How to Present a Research Paper in 5 Minutes by Prof. Kevin McGeeby Shengdong Zhao on Aug 27, 2012 • 7:24 pmNo Comments
The following video shows an example of presenting a research paper in 5 minutes by Prof. Kevin McGee. Sorry that the video quality is low. However, I hope some insights can be learned beyond these blur images.
How to Present a Research Paper in 5 minutes
In the video, the 5 minute presentation covers the following important topics about a research paper:
- What’s the problem the paper tries to address and why is the problem important?
- What’s the previous work and how is this paper different?
- What’s the contribution of the paper?
- What’s the method used?
- What’s the take-away message?
- Any additional critics or questions?
You should be able to summarize any paper in a similar fashion.
To see the slides of the presentation, please follow the link below.
Written by Shengdong Zhao
Shen is an Associate Professor in the Computer Science Department, National University of Singapore (NUS). He is the founding director of the NUS-HCI Lab, specializing in research and innovation in the area of human computer interaction.
In some classes, writing the research paper is only part of what is required. Your professor may also require you to give an oral presentation about your study. Here are some things to think about before you are scheduled to give a presentation.
1. What should I say?
If your professor hasn't explicitly stated what your presentation should focus on, think about what you want to achieve and what you consider to be the most important things that members of the audience should know about your study. Think about the following: Do I want to inform my audience, inspire them to think about my research, or convince them of a particular point of view? These questions will help frame how you want to approach your presentation topic.
2. Oral communication is different from written communication
Your audience has just one chance to hear your talk; they can't "re-read" your words if they get confused. Focus on being clear, particularly if the audience can't ask questions during the talk. There are two well-known ways to communicate your points effectively. The first is the K.I.S.S. method [Keep It Simple Stupid]. Focus your presentation on getting one to three key points across. Second, repeat key insights: tell them what you're going to tell them [forecast], tell them [explain], and then tell them what you just told them [summarize].
3. Think about your audience
Yes, you want to demonstrate to your professor that you have conducted a good study. But professors often ask students to give an oral presentation to practice the art of communicating and to learn to speak clearly and audibly about yourself and your research. Questions to think about include: What background knowledge do they have about my topic? Does the audience have any particular interests? How am I going to involve them in my presentation?
4. Create effective notes
If you don't have notes to refer to as you speak, you run the risk of forgetting to highlight something important. Also, having no notes increases the chance you'll lose your train of thought and begin relying on reading from the presentation slides. Think about the best ways to create notes that can be easily referred to as you speak. This is important! Nothing is more distracting to an audience than the speaker fumbling around with his or her notes as they try to speak. It gives the impression of being disorganized and unprepared. A good general strategy is to have a page of notes for each slide so that the act of referring to a new page helps remind you to move to a new slide.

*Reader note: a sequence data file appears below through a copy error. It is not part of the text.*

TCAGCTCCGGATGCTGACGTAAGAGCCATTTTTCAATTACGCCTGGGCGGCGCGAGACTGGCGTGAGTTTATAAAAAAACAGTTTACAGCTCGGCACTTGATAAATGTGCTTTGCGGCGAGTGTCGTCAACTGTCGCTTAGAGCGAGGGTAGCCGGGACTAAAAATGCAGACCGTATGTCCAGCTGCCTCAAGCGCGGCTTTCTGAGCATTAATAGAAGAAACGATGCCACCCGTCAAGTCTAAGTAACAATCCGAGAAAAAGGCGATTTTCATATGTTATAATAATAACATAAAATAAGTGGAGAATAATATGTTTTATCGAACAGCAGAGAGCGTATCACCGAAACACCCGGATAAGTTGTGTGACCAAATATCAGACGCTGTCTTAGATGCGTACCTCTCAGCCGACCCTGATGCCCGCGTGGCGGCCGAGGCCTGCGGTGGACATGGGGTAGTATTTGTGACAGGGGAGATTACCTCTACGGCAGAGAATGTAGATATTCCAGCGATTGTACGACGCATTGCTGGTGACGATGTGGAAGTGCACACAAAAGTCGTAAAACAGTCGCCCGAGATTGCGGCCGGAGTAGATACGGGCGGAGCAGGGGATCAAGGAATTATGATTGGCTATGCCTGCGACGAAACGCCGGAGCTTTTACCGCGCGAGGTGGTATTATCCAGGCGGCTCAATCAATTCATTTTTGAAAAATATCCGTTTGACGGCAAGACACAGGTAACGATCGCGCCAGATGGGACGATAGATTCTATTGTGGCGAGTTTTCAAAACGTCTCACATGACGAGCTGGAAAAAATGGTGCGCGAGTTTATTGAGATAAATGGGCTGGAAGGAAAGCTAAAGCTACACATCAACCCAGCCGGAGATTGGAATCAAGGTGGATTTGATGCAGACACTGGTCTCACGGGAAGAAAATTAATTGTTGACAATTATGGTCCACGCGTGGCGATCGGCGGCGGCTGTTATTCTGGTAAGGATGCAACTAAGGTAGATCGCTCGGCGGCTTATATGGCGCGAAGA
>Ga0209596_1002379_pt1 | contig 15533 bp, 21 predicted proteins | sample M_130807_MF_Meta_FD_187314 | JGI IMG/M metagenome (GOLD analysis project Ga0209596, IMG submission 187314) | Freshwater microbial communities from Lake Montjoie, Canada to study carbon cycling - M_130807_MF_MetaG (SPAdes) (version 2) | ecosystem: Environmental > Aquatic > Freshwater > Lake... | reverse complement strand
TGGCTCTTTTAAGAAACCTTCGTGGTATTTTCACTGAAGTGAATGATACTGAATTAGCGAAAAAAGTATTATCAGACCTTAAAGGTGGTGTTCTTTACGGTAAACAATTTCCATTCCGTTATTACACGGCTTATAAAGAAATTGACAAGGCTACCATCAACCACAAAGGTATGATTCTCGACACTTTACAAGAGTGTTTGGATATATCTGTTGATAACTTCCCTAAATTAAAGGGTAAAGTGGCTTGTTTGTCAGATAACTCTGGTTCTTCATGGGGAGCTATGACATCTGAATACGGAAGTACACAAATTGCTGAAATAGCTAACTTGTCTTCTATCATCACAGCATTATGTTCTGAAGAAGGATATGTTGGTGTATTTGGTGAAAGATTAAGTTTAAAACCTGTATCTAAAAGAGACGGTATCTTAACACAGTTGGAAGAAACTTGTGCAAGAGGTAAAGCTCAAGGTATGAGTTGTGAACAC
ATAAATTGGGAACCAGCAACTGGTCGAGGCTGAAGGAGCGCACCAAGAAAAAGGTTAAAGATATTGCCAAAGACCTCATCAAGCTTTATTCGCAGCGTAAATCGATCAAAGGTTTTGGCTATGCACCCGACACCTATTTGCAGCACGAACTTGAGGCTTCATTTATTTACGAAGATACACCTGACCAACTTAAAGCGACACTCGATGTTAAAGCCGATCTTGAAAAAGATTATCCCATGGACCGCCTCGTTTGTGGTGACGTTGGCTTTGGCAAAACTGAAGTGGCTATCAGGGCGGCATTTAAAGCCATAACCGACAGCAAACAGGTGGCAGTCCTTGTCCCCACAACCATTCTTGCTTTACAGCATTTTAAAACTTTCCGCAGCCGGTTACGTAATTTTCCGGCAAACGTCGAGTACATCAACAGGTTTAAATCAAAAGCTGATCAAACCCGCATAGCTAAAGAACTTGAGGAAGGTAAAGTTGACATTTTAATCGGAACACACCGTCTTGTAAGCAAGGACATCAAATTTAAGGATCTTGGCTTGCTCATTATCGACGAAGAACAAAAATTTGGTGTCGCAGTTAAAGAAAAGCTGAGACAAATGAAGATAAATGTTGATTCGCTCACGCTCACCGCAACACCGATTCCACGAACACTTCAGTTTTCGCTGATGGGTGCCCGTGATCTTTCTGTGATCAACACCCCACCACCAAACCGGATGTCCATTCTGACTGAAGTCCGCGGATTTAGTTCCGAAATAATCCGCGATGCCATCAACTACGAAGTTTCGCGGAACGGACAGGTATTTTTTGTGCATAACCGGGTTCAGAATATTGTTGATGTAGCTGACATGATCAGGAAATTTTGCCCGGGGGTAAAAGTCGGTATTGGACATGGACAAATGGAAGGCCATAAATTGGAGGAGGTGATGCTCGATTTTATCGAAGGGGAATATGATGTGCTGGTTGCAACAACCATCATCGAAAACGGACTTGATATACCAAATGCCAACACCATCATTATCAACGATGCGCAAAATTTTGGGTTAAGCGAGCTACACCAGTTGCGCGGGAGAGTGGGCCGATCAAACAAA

Strategies for creating effective notes include the following:
- Choose a large, readable font [at least 18 point in Ariel]; avoid using fancy text fonts or cursive text.
- Use bold text, underlining, or different-colored text to highlight elements of your speech that you want to emphasize. Don't over do it, though. Only highlight the most important elements of your presentation.
- Leave adequate space on your notes to jot down additional thoughts or observations before and during your presentation. This is also helpful when writing down your thoughts in response to a question or to remember a multi-part question [remember to have a pen with you when you give your presentation].
- Place a cue in the text of your notes to indicate when to move to the next slide, to click on a link, or to take some other action. If appropriate, include a cue in your notes if there is a point during your presentation when you want the audience to refer to a handout.
- Spell out challenging words phonetically and practice saying them ahead of time. This is particularly important for accurately pronouncing people’s names, technical or scientific terminology, or words in a foreign language.
Creating and Using Overheads. Writing@CSU. Colorado State University; Kelly, Christine. Mastering the Art of Presenting. Inside Higher Education Career Advice; Giving an Oral Presentation. Academic Skills Centre. University of Canberra; Lucas, Stephen. The Art of Public Speaking. 10th edition. Boston, MA: McGraw-Hill Higher Education, 2008; Peery, Angela B. Creating Effective Presentations: Staff Development with Impact. Lanham, MD: Rowman and Littlefield Education, 2011; Peoples, Deborah Carter. Guidelines for Oral Presentations. Ohio Wesleyan University Libraries; Perret, Nellie. Oral Presentations. The Lab Report. University College Writing Centre. University of Toronto; Speeches. The Writing Center. University of North Carolina; Storz, Carl et al. Oral Presentation Skills. Institut national de télécommunications, EVRY FRANCE.